Both editors show the content of the file on the left side as a tree (as before). As you can see, in both editors we got rid of the properties view and combined the tree and the properties into one editor. We have ordered the properties by importance (instead of the former alphabetical order), grouped them and combined some fields, such as lower and upper bounds. Where it made sense, we have also added custom controls, e.g. to support auto-completion.
For the ecore editor, we added short-cuts and dialogs for the creation of new elements. This enables you to specify a model without leaving the keyboard and improves efficiency. To create a new element in the Ecore editor, select its parent and press “CTRL+N”. The opened dialog shows you, which key to press, e.g. “C” for a new class.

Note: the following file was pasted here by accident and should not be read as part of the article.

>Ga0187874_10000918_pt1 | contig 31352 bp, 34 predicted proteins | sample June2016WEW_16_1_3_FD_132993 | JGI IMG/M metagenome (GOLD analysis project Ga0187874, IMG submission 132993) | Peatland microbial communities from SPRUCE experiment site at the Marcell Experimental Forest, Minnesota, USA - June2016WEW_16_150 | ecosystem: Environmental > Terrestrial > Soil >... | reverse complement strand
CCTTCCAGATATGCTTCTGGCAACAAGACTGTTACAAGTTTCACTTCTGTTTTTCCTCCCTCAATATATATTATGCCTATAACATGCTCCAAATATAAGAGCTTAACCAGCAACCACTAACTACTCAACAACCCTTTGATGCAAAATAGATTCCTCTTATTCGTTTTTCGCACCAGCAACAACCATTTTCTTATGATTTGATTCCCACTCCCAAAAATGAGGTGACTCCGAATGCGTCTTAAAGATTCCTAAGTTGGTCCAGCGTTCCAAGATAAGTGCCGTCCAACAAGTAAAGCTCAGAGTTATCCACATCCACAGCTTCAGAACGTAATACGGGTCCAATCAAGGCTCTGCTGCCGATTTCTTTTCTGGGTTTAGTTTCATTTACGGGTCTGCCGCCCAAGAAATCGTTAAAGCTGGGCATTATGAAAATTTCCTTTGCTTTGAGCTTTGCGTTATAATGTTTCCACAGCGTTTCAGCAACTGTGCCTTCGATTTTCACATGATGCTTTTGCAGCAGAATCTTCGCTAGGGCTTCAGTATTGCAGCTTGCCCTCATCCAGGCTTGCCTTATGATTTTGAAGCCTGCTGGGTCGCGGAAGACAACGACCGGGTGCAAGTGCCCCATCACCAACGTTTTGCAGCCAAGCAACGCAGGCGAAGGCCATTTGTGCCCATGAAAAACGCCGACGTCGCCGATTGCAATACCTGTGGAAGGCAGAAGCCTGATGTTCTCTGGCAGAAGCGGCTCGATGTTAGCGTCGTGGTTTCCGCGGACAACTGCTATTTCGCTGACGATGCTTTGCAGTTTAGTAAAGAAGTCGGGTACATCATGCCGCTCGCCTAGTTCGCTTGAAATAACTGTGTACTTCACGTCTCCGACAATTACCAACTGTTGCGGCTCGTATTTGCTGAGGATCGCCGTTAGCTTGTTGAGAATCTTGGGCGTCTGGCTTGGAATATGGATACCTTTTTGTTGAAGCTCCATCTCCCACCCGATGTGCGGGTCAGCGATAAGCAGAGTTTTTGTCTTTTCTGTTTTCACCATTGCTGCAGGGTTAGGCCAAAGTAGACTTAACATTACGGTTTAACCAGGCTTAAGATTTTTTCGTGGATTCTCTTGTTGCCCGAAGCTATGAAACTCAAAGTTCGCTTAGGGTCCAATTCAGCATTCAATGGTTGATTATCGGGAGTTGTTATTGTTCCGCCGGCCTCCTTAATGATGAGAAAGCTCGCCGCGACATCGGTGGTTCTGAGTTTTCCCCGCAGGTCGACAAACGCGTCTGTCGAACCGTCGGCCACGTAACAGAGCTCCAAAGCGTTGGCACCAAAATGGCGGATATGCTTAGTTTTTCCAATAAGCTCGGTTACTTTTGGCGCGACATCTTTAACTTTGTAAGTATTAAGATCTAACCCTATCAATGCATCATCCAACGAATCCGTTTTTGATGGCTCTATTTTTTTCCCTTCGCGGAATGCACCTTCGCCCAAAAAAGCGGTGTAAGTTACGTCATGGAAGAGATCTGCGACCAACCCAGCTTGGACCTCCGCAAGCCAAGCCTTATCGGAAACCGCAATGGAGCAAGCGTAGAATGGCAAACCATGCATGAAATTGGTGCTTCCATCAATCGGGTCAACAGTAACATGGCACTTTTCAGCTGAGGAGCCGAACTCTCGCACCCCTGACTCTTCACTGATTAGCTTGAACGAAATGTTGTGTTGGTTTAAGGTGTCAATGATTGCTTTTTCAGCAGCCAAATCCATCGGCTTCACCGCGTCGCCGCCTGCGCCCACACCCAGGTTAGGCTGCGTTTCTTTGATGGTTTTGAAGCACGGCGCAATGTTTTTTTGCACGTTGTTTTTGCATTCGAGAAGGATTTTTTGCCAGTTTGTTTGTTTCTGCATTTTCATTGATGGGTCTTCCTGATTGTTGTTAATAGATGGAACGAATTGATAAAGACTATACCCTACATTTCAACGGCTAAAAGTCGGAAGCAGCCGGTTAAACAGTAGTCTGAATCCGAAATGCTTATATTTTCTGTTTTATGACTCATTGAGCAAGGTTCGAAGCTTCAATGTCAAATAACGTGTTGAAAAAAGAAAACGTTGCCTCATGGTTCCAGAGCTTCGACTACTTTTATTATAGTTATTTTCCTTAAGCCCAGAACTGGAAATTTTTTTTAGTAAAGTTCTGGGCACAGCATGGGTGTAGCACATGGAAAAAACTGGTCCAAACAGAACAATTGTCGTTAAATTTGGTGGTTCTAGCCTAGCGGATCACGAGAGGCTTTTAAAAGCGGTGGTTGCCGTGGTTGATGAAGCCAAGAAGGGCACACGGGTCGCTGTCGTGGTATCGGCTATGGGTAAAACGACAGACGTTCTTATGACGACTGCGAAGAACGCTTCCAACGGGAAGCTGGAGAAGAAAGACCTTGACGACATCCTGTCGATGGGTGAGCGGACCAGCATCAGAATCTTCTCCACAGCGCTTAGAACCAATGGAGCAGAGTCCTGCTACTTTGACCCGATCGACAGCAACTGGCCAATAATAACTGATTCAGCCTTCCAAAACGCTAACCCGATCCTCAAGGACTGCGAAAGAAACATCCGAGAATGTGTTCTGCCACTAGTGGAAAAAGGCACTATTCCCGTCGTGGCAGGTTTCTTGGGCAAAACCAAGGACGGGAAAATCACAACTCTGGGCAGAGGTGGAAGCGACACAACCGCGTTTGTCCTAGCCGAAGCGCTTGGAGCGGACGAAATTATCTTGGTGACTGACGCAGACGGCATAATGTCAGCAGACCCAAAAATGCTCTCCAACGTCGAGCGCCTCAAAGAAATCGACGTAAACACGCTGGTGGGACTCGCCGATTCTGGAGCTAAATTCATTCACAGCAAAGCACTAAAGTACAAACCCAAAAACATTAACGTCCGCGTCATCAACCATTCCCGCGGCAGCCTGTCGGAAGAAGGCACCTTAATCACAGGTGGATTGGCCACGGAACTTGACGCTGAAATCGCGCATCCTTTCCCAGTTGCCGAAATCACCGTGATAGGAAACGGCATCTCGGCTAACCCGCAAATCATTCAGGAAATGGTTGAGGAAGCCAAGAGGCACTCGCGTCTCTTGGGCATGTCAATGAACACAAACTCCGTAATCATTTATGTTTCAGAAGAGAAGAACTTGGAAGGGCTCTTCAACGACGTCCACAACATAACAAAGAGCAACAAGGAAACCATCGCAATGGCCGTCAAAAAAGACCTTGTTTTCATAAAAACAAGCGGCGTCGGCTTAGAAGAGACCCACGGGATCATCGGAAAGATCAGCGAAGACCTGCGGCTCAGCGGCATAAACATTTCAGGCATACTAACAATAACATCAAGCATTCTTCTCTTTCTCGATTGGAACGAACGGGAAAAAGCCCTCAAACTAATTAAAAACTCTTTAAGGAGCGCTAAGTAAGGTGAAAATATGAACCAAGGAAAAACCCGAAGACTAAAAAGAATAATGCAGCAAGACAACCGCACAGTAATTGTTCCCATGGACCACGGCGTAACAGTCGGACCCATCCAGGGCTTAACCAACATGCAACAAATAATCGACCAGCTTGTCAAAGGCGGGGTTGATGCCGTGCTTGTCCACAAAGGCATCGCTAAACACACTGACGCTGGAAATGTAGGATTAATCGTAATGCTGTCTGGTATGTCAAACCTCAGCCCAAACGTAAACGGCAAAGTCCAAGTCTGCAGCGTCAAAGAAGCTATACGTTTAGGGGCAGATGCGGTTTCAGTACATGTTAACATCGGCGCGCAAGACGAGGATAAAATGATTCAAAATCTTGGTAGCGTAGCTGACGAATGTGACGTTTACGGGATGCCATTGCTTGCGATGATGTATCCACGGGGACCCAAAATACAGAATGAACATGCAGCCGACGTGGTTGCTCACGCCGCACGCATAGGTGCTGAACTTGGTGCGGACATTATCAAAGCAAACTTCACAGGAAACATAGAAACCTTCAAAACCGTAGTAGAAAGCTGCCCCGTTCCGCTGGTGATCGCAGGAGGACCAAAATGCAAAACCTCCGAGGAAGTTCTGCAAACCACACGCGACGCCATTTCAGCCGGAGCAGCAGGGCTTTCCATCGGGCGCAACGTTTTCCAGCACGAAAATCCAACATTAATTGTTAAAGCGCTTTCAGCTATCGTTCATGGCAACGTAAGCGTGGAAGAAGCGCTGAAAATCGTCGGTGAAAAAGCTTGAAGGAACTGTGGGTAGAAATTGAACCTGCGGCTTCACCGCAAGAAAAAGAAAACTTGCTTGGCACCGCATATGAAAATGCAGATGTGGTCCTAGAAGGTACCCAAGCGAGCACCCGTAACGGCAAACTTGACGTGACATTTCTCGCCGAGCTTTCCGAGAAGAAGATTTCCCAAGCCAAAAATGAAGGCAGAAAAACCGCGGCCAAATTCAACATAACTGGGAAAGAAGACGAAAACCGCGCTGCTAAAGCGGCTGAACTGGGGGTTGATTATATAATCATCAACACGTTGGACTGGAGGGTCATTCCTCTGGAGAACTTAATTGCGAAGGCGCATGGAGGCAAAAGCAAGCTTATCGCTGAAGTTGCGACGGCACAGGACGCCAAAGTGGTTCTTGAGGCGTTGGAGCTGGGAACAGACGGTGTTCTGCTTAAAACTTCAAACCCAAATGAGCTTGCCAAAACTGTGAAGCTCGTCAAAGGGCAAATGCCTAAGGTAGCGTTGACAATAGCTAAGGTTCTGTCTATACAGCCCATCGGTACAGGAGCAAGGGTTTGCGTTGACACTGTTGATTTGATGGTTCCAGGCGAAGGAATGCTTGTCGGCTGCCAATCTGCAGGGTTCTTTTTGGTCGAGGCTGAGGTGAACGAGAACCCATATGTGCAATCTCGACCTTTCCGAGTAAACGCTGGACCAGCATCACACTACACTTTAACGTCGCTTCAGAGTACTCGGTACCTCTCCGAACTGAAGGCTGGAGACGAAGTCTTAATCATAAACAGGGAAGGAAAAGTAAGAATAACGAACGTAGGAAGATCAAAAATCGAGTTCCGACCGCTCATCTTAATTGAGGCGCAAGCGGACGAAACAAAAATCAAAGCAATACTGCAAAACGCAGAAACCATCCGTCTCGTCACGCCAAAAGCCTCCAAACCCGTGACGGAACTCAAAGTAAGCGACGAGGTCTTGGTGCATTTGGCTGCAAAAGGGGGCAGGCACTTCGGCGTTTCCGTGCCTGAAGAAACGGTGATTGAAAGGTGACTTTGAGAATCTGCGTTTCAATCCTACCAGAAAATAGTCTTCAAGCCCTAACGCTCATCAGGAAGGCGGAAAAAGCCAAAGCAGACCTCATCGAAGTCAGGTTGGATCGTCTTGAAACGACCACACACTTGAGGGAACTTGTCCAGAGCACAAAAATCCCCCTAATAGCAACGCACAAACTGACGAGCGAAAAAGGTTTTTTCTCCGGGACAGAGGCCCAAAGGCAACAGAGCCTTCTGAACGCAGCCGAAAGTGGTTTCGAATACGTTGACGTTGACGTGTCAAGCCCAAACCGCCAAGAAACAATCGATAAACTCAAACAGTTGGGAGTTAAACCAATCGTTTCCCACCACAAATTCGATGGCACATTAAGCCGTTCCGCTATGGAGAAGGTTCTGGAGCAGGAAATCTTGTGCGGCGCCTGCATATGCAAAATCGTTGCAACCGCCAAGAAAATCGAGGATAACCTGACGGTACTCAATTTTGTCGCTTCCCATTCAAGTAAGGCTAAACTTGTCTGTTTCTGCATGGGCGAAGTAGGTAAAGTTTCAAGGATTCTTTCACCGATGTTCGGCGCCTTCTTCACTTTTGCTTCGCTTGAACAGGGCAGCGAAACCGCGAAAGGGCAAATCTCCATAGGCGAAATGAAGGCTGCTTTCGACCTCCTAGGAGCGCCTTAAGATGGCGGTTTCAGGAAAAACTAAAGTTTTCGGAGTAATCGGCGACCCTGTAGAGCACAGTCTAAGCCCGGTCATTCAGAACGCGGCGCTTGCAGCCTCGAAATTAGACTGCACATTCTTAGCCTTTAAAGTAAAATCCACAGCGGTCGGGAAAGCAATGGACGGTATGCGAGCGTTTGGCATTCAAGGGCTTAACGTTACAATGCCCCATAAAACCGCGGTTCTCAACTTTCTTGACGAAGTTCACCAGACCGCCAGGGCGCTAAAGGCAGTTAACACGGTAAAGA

This will open up another dialog, which lets you enter the properties of the new class extremely fast. As the generic editor, both editors also allow you to load multiple files (e.g. multiple Ecores). To do so, click the button in the top right corner of the editors.
The Genmodel editor additionally has a toolbar item to generate code from it. It provides the options to generate the model, the edit, the editor, and the test bundle, but also to generate the model and edit bundle at the same time, which is a typical use case in many projects.
All editors are available starting from release 1.8.0. In 1.8.0 they are not yet part of the SDK itself, therefore, they are not yet available in the standard Eclipse Modeling Edition. This is planned for the Neon release. You can download and install them from our update site (1.8.0 or higher), the feature “EMF Forms Ecore Editor” contains all three editors. The editors are currently under active development, if you miss any feature or ways to adapt it, please provide feedback by submitting bugs or feature requests or contact us if you are interested in enhancements or support.